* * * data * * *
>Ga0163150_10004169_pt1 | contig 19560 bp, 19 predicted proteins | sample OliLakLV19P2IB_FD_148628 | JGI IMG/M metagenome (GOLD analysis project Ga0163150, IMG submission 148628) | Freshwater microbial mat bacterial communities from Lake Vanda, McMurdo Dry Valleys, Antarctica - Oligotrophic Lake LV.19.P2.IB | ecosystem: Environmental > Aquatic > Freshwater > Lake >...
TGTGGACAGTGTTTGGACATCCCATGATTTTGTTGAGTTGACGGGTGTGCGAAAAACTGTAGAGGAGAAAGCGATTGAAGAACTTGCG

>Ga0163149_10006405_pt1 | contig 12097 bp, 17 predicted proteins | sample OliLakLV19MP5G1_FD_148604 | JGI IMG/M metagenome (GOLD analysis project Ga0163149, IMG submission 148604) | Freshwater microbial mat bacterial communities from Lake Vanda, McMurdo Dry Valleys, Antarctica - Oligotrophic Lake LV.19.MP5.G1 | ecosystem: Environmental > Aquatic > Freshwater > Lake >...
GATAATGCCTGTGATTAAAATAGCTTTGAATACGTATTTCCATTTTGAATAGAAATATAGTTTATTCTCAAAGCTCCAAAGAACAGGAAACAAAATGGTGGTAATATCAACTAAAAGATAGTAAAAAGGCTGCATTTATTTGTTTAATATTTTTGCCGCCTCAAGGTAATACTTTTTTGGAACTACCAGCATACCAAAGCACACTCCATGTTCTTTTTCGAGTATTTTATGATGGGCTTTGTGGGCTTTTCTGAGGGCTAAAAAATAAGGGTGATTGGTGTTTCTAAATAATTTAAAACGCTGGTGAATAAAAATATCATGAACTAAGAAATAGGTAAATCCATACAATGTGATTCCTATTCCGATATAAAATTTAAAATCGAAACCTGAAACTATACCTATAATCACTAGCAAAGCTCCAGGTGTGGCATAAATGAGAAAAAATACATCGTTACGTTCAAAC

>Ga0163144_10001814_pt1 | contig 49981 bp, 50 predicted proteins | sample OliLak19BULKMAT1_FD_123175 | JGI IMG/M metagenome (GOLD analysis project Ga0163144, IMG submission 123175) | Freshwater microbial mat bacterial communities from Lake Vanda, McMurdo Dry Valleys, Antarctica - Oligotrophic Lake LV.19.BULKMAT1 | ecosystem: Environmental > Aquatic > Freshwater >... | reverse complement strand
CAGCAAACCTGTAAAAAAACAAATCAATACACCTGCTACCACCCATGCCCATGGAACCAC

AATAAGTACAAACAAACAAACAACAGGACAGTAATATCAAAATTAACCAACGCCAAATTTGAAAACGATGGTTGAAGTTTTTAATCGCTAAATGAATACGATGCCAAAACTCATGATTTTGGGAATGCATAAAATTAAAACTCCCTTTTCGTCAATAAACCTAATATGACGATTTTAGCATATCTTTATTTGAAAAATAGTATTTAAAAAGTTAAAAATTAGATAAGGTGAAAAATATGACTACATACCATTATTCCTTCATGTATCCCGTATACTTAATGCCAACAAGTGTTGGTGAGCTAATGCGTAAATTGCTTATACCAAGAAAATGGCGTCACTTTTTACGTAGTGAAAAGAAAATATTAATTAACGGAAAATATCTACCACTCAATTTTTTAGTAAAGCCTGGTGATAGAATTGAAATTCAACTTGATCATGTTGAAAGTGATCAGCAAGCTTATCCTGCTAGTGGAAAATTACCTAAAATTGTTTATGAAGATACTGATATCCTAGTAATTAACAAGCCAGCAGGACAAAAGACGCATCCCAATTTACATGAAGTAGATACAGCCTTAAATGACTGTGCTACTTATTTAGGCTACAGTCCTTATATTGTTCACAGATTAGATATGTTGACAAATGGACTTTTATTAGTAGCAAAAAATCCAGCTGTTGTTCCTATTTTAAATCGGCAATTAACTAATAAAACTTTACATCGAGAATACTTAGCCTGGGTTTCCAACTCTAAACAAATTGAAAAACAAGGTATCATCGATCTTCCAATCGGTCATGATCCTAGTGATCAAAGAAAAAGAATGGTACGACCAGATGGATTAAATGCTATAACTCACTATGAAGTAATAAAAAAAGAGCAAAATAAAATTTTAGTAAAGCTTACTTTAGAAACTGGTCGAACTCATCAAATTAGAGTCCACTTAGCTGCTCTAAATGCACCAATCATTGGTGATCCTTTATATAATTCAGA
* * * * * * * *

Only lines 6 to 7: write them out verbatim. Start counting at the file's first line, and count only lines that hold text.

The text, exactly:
CAGCAAACCTGTAAAAAAACAAATCAATACACCTGCTACCACCCATGCCCATGGAACCAC

AATAAGTACAAACAAACAAACAACAGGACAGTAATATCAAAATTAACCAACGCCAAATTTGAAAACGATGGTTGAAGTTTTTAATCGCTAAATGAATACGATGCCAAAACTCATGATTTTGGGAATGCATAAAATTAAAACTCCCTTTTCGTCAATAAACCTAATATGACGATTTTAGCATATCTTTATTTGAAAAATAGTATTTAAAAAGTTAAAAATTAGATAAGGTGAAAAATATGACTACATACCATTATTCCTTCATGTATCCCGTATACTTAATGCCAACAAGTGTTGGTGAGCTAATGCGTAAATTGCTTATACCAAGAAAATGGCGTCACTTTTTACGTAGTGAAAAGAAAATATTAATTAACGGAAAATATCTACCACTCAATTTTTTAGTAAAGCCTGGTGATAGAATTGAAATTCAACTTGATCATGTTGAAAGTGATCAGCAAGCTTATCCTGCTAGTGGAAAATTACCTAAAATTGTTTATGAAGATACTGATATCCTAGTAATTAACAAGCCAGCAGGACAAAAGACGCATCCCAATTTACATGAAGTAGATACAGCCTTAAATGACTGTGCTACTTATTTAGGCTACAGTCCTTATATTGTTCACAGATTAGATATGTTGACAAATGGACTTTTATTAGTAGCAAAAAATCCAGCTGTTGTTCCTATTTTAAATCGGCAATTAACTAATAAAACTTTACATCGAGAATACTTAGCCTGGGTTTCCAACTCTAAACAAATTGAAAAACAAGGTATCATCGATCTTCCAATCGGTCATGATCCTAGTGATCAAAGAAAAAGAATGGTACGACCAGATGGATTAAATGCTATAACTCACTATGAAGTAATAAAAAAAGAGCAAAATAAAATTTTAGTAAAGCTTACTTTAGAAACTGGTCGAACTCATCAAATTAGAGTCCACTTAGCTGCTCTAAATGCACCAATCATTGGTGATCCTTTATATAATTCAGA